Many schooling problems are caused by lack of control of the shoulders. When things go wrong don’t panic. Forgetting about bend and getting your horse straight isn’t a backward step. It’s a giant leap forward towards a far more exciting level of riding.

Good luck and enjoy your schooling. 

Saturday, 11 February 2012

Don't Stop into Trot!

When you ask your horse for a canter to trot transition does he tip his head up? Tuck his chin into his chest? Poke his nose? Tank off?  Have you ever stopped to ask yourself why?

The easy answer is because he’s resisting your hand but surely there’s more to it than that? Why does he choose to resist your contact at that particular time? Could it be the instant you think about trotting you stop riding?

Riders have an uncanny knack of taking their legs off at the very moment they need them! You may be trying to stop your horse rushing off into trot by sitting as still as possible but that’s exactly why he can. Keep your body moving through your transitions and you’ll find his will too.

Establish canter on a 20m circle at E/B. It’s the best place to use as your horse won’t have the fence to guide him and you won’t be able to rely on it. Avoid using unnecessary aids and turn your body in line with the curve you want him to follow. He’ll copy what you do with your body. When his shoulders and hips are turned to the inside his body will bend round the circle.  

Stay in canter for at least three circles. Think of the number of circles you’d do in trot without thinking and start to use your canter in the same way. It’s just a pace. Use it as such and you’ll find problems with transitions disappear as your horse starts to think canter is (depending on his temperament) less exciting or less exhausting.

The trick to this exercise is positive riding – and thinking. You have to believe your horse can do it. He can, of course, as long as you ride him forward – which is exactly what you haven’t been doing before. Your position is vital to keep his weight back on his hocks. Pull up through your body to get yourself as balanced as possible.

When your canter is settled the idea is to ask for trot as you cross the ¼ line (still on the 20m circle) and whatever happens change the rein onto a 10m circle as you cross the centre line. Sound impossible? It isn’t if you get your legs on! With a young horse just make the circle slightly bigger but keep the change of rein in.

Ask your horse to trot by closing your fingers around both reins to create a restrictive contact. Think of yourself as a clothes peg and press into the saddle with your thighs and knees to restrict his shoulder muscles. (Check this out to see how ) As you feel him trot hold the pressure until you’re happy with the speed. Releasing him too quickly allows him to rush, making him unbalanced, which is why he tightens his back, lifts his head or pokes his nose and tanks.

Never take your lower leg off because you’re slowing down. Push harder to keep your horse’s hocks under his body. When he steps under his body with his hind legs he stretches his back muscles (so he can’t tense or hollow) and he’s in a much better position to stay balanced.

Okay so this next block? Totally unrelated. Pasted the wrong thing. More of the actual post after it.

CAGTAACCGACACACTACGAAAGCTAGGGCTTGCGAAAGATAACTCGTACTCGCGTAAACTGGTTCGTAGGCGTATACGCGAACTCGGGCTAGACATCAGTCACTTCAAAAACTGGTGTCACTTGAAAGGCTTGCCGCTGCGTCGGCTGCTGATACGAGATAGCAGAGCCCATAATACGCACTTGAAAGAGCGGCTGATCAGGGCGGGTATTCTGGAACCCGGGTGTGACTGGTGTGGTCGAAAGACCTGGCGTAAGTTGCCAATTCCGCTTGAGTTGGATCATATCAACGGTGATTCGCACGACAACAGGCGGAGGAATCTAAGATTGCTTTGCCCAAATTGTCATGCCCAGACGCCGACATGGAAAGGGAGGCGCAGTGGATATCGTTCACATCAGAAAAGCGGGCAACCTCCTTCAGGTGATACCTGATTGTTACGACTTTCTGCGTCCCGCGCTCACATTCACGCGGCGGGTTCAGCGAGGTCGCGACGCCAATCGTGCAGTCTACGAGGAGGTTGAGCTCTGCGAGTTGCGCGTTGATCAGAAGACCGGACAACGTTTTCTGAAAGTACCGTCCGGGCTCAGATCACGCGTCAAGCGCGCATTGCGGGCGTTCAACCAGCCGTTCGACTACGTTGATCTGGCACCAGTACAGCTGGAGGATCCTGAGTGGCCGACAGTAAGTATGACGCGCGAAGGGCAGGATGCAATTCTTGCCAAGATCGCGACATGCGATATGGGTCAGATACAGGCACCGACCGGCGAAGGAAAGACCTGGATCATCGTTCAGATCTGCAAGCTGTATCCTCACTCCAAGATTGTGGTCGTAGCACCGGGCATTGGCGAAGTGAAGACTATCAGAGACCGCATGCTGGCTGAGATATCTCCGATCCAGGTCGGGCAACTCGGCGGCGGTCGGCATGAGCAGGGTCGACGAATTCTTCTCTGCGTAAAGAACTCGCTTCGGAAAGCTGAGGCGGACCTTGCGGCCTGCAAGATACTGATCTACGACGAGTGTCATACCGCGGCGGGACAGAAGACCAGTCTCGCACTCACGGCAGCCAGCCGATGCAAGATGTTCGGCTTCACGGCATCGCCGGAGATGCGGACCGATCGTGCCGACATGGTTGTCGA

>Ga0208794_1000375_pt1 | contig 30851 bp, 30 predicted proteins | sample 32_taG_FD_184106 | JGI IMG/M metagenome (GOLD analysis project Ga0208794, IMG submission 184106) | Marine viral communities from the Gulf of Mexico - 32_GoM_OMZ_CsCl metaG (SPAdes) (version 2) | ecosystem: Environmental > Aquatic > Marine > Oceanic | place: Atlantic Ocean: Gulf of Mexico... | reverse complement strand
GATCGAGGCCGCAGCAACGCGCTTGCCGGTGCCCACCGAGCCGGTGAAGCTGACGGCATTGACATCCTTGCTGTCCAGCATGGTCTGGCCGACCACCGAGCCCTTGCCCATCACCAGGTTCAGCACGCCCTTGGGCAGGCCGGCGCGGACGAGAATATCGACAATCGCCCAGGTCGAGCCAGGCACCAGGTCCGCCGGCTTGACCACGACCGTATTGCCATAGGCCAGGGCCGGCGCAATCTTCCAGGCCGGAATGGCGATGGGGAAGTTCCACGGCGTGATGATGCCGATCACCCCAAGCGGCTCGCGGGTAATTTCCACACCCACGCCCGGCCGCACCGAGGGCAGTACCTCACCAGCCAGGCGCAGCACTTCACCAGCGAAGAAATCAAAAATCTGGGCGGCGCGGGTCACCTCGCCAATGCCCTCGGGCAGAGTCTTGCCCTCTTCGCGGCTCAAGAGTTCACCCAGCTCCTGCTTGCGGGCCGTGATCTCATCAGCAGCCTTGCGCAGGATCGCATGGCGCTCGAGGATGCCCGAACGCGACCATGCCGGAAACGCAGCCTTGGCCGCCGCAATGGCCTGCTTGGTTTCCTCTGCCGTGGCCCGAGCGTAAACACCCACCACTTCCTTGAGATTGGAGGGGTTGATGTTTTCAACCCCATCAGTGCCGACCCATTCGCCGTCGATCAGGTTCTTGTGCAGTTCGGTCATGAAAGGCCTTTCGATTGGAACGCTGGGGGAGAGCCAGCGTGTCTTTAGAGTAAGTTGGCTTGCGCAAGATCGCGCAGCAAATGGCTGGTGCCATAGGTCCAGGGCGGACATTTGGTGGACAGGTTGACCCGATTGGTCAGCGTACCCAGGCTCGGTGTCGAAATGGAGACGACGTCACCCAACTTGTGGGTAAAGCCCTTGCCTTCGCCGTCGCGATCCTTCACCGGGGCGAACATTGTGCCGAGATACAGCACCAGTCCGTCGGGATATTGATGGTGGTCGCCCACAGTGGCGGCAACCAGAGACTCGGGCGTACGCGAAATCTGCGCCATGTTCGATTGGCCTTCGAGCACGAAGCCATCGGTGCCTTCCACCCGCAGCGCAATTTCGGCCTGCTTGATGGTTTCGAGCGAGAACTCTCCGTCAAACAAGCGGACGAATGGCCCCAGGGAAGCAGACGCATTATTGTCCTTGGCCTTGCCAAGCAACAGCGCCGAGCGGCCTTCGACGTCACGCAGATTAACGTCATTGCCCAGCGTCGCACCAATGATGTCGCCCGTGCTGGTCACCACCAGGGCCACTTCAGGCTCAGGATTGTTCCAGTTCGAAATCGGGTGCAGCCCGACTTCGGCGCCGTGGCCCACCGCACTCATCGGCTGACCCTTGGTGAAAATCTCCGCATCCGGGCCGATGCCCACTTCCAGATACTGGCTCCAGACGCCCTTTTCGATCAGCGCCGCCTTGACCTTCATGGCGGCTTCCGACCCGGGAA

As you approach the centre line be quick to turn your body towards the new rein. Turn your head so you’re looking at least half a circle ahead. Your horse will pick up this change in your body and copy you. Keep your contact even in both hands. But DON’T lift your inside hand! Do that and it won’t stop him falling in on the circle – it will only make him tip his nose to the inside. Support him with a strong inside leg and draw him away from the 20m circle with your outside leg.

Using a small circle to steady a horse isn’t a new idea but it can make matters worse if it’s on the same rein. Riders often get hung up on the inside bend and unwittingly start to draw their inside hand back - especially in canter. That draws their hand towards their hip and they curl their body to the inside. Their horse does the same.

If you’ve got this problem turning onto a small circle on the same rein just accentuates it. The smaller the circle the tighter you both curl up. This puts your horse out of balance and he’ll get faster and faster. (This is why when your instructor tells you to sit up it works. You sit up and straighten out your body and your horse instantly relaxes his.)

The change of rein stops horse or rider fixing on the inside simply because the inside suddenly becomes the outside. Even if you should make a grab for the new inside rein you’ll just balance out the pressure and your horse will go straight – and be balanced.

Ride the 10m circle for as long as it takes to settle your horse. The first few are likely to come as a bit of a shock to you both but he’ll settle quicker the more you do. In time you’ll be able to ride one circle and rejoin the 20m circle immediately. Ask for canter again and ride at least three circles before repeating.

With a more advanced horse you can move this exercise to the centre line. Canter down the centre line, trot after D/G and change the rein onto a 10m circle at X. Rejoin the centre line and ask for canter before the turn at the end. Put your horse to the test by varying the lead you ask for.